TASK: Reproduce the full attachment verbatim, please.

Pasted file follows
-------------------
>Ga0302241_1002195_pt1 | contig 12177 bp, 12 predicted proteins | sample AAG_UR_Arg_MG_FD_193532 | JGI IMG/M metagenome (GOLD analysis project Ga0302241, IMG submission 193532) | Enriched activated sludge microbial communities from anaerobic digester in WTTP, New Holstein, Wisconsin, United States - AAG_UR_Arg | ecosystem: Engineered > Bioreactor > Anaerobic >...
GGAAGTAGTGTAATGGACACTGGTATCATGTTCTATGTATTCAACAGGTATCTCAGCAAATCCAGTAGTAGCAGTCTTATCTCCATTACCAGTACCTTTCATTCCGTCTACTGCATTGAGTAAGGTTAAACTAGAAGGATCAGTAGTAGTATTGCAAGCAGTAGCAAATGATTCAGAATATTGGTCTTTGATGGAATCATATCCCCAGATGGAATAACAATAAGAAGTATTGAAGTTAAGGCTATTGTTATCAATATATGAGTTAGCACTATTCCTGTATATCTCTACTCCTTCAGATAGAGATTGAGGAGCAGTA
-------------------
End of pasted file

>Ga0302241_1002195_pt1 | contig 12177 bp, 12 predicted proteins | sample AAG_UR_Arg_MG_FD_193532 | JGI IMG/M metagenome (GOLD analysis project Ga0302241, IMG submission 193532) | Enriched activated sludge microbial communities from anaerobic digester in WTTP, New Holstein, Wisconsin, United States - AAG_UR_Arg | ecosystem: Engineered > Bioreactor > Anaerobic >...
GGAAGTAGTGTAATGGACACTGGTATCATGTTCTATGTATTCAACAGGTATCTCAGCAAATCCAGTAGTAGCAGTCTTATCTCCATTACCAGTACCTTTCATTCCGTCTACTGCATTGAGTAAGGTTAAACTAGAAGGATCAGTAGTAGTATTGCAAGCAGTAGCAAATGATTCAGAATATTGGTCTTTGATGGAATCATATCCCCAGATGGAATAACAATAAGAAGTATTGAAGTTAAGGCTATTGTTATCAATATATGAGTTAGCACTATTCCTGTATATCTCTACTCCTTCAGATAGAGATTGAGGAGCAGTA